Iraqi Kurdistan: Open for Travelers

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Michael Luongo

Iraq’s booming Kurdish region offers historic sites, a temperate climate, and new luxury hotels. But will Western travelers come?

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Those visitors have generally received a warm welcome. According to Harry Schute, a retired U.S. Army colonel who runs the tour company The Other Iraq, “Travelers are pleasantly surprised when they meet and interact with the local people, who are especially friendly to Americans.” He explains that, in contrast to the south, “folks here consider the war a liberation, not an occupation,” because it eliminated Saddam Hussein, who had slaughtered 180,000 Kurds. Schute’s company runs about 8 to 10 group tours a year and arranges day tours for people who contact him once in Erbil.

The verdict is still out on whether U.S.-based tour operators will follow suit. Dan Austin of Austin-Lehman Adventures has looked into Kurdistan and decided to hold off, given the state of much of the region. He said he has also been disappointed by some countries, like Colombia, that have recovered from dangerous reputations yet haven’t become as popular as expected, given the buzz. He added, however, that Kurdistan could follow Croatia—“an unknown, which was near a lot of civil unrest, and now is an extremely popular destination.”

Iraqi Kurdistan: Open for Travelers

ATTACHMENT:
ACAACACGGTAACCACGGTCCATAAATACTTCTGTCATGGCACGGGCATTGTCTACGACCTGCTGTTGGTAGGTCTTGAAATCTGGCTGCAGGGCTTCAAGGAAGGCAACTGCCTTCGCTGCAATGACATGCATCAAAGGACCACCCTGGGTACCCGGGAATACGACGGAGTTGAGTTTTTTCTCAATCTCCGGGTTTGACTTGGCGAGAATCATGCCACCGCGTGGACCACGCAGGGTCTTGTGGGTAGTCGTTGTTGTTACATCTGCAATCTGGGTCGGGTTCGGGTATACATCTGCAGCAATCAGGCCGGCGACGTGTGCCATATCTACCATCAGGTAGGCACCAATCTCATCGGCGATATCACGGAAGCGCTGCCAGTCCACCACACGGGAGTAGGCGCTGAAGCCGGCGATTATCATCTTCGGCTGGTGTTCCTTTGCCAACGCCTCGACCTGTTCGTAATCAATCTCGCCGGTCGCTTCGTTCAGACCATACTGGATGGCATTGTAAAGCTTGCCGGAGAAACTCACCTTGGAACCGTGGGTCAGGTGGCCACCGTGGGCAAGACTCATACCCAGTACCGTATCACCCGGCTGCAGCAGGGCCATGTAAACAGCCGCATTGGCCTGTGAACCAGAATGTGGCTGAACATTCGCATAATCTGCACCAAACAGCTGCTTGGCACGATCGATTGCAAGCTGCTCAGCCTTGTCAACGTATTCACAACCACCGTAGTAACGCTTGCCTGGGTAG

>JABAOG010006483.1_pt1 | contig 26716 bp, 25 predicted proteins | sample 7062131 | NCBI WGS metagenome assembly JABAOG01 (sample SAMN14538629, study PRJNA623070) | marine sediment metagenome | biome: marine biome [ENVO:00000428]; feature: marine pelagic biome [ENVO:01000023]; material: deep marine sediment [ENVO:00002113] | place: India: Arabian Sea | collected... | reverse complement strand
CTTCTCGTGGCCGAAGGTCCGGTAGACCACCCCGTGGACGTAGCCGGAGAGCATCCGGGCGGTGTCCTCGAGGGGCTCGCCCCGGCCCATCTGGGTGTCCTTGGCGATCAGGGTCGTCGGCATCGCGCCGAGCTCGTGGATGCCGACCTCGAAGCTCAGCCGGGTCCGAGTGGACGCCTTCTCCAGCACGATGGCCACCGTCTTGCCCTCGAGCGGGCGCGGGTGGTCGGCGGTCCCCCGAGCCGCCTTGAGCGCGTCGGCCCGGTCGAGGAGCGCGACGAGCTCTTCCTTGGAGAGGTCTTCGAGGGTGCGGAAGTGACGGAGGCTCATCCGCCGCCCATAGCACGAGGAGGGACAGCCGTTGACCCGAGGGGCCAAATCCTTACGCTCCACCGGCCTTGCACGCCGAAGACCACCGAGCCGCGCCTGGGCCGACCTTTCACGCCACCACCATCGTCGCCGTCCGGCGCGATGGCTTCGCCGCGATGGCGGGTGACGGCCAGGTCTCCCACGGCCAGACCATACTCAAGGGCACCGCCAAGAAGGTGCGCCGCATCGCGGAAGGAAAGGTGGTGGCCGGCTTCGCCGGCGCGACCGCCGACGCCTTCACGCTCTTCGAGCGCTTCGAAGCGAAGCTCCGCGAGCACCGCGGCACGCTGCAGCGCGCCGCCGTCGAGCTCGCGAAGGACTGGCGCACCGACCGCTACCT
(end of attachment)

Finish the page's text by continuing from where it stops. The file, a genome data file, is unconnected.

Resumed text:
Those visitors have generally received a warm welcome. According to Harry Schute, a retired U.S. Army colonel who runs the tour company The Other Iraq, “Travelers are pleasantly surprised when they meet and interact with the local people, who are especially friendly to Americans.” He explains that, in contrast to the south, “folks here consider the war a liberation, not an occupation,” because it eliminated Saddam Hussein, who had slaughtered 180,000 Kurds. Schute’s company runs about 8 to 10 group tours a year and arranges day tours for people who contact him once in Erbil.

The verdict is still out on whether U.S.-based tour operators will follow suit. Dan Austin of Austin-Lehman Adventures has looked into Kurdistan and decided to hold off, given the state of much of the region. He said he has also been disappointed by some countries, like Colombia, that have recovered from dangerous reputations yet haven’t become as popular as expected, given the buzz. He added, however, that Kurdistan could follow Croatia—“an unknown, which was near a lot of civil unrest, and now is an extremely popular destination.”

Michael Luongo
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